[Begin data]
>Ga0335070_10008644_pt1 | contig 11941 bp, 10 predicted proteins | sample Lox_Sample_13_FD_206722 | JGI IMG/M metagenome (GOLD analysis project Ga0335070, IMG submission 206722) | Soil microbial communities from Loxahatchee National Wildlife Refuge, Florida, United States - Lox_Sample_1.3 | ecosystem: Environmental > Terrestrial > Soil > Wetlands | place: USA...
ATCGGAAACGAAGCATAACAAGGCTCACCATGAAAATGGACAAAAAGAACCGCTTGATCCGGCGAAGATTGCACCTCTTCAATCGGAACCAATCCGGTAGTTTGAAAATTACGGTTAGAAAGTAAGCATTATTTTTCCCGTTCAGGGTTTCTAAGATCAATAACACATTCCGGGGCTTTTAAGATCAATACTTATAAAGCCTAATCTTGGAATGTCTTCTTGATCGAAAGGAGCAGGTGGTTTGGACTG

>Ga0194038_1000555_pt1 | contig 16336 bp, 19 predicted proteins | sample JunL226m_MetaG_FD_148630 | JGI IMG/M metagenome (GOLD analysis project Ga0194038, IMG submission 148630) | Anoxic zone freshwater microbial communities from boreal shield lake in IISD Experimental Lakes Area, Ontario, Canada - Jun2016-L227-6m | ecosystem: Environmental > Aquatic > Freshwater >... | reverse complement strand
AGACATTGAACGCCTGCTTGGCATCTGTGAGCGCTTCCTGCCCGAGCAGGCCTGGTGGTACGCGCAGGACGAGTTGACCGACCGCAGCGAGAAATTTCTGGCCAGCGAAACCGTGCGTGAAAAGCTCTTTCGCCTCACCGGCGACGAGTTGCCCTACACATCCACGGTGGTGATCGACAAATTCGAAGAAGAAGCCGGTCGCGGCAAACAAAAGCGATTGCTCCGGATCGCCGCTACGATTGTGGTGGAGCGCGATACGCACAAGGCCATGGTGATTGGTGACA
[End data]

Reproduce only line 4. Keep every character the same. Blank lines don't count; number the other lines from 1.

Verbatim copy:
AGACATTGAACGCCTGCTTGGCATCTGTGAGCGCTTCCTGCCCGAGCAGGCCTGGTGGTACGCGCAGGACGAGTTGACCGACCGCAGCGAGAAATTTCTGGCCAGCGAAACCGTGCGTGAAAAGCTCTTTCGCCTCACCGGCGACGAGTTGCCCTACACATCCACGGTGGTGATCGACAAATTCGAAGAAGAAGCCGGTCGCGGCAAACAAAAGCGATTGCTCCGGATCGCCGCTACGATTGTGGTGGAGCGCGATACGCACAAGGCCATGGTGATTGGTGACA